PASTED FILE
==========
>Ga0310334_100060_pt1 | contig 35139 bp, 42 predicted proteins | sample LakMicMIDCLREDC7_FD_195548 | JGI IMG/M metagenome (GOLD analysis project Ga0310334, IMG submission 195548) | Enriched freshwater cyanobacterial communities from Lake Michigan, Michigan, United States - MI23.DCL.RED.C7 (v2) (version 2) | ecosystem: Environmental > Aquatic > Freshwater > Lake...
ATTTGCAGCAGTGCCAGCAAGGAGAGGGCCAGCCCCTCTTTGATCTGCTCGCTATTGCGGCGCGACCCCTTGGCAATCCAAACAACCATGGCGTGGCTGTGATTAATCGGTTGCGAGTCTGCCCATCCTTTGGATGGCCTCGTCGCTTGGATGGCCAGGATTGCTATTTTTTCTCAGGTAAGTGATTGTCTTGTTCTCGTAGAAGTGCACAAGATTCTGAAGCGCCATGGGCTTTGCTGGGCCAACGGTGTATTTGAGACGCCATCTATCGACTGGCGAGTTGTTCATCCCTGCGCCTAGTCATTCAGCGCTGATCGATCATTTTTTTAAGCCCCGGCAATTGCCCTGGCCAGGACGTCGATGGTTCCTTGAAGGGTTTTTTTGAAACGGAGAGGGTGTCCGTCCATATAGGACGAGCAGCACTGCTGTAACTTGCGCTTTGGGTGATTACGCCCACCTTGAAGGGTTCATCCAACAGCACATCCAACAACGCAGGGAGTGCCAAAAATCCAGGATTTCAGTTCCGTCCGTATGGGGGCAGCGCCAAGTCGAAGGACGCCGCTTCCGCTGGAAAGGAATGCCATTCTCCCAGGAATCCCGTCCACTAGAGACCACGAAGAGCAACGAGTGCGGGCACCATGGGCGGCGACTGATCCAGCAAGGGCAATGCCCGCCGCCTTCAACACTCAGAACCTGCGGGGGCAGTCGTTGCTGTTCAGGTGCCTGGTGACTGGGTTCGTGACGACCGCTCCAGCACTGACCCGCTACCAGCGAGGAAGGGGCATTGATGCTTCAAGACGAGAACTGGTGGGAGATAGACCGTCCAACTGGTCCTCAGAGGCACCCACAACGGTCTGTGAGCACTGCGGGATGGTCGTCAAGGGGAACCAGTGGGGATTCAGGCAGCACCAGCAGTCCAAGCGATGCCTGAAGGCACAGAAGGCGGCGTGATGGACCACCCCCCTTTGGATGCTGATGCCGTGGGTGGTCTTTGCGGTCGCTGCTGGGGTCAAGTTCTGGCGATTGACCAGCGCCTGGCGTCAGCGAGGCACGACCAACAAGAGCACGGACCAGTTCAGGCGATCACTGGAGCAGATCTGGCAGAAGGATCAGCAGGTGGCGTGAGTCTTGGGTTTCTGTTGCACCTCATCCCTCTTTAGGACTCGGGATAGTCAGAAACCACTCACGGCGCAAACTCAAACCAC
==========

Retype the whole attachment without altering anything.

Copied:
>Ga0310334_100060_pt1 | contig 35139 bp, 42 predicted proteins | sample LakMicMIDCLREDC7_FD_195548 | JGI IMG/M metagenome (GOLD analysis project Ga0310334, IMG submission 195548) | Enriched freshwater cyanobacterial communities from Lake Michigan, Michigan, United States - MI23.DCL.RED.C7 (v2) (version 2) | ecosystem: Environmental > Aquatic > Freshwater > Lake...
ATTTGCAGCAGTGCCAGCAAGGAGAGGGCCAGCCCCTCTTTGATCTGCTCGCTATTGCGGCGCGACCCCTTGGCAATCCAAACAACCATGGCGTGGCTGTGATTAATCGGTTGCGAGTCTGCCCATCCTTTGGATGGCCTCGTCGCTTGGATGGCCAGGATTGCTATTTTTTCTCAGGTAAGTGATTGTCTTGTTCTCGTAGAAGTGCACAAGATTCTGAAGCGCCATGGGCTTTGCTGGGCCAACGGTGTATTTGAGACGCCATCTATCGACTGGCGAGTTGTTCATCCCTGCGCCTAGTCATTCAGCGCTGATCGATCATTTTTTTAAGCCCCGGCAATTGCCCTGGCCAGGACGTCGATGGTTCCTTGAAGGGTTTTTTTGAAACGGAGAGGGTGTCCGTCCATATAGGACGAGCAGCACTGCTGTAACTTGCGCTTTGGGTGATTACGCCCACCTTGAAGGGTTCATCCAACAGCACATCCAACAACGCAGGGAGTGCCAAAAATCCAGGATTTCAGTTCCGTCCGTATGGGGGCAGCGCCAAGTCGAAGGACGCCGCTTCCGCTGGAAAGGAATGCCATTCTCCCAGGAATCCCGTCCACTAGAGACCACGAAGAGCAACGAGTGCGGGCACCATGGGCGGCGACTGATCCAGCAAGGGCAATGCCCGCCGCCTTCAACACTCAGAACCTGCGGGGGCAGTCGTTGCTGTTCAGGTGCCTGGTGACTGGGTTCGTGACGACCGCTCCAGCACTGACCCGCTACCAGCGAGGAAGGGGCATTGATGCTTCAAGACGAGAACTGGTGGGAGATAGACCGTCCAACTGGTCCTCAGAGGCACCCACAACGGTCTGTGAGCACTGCGGGATGGTCGTCAAGGGGAACCAGTGGGGATTCAGGCAGCACCAGCAGTCCAAGCGATGCCTGAAGGCACAGAAGGCGGCGTGATGGACCACCCCCCTTTGGATGCTGATGCCGTGGGTGGTCTTTGCGGTCGCTGCTGGGGTCAAGTTCTGGCGATTGACCAGCGCCTGGCGTCAGCGAGGCACGACCAACAAGAGCACGGACCAGTTCAGGCGATCACTGGAGCAGATCTGGCAGAAGGATCAGCAGGTGGCGTGAGTCTTGGGTTTCTGTTGCACCTCATCCCTCTTTAGGACTCGGGATAGTCAGAAACCACTCACGGCGCAAACTCAAACCAC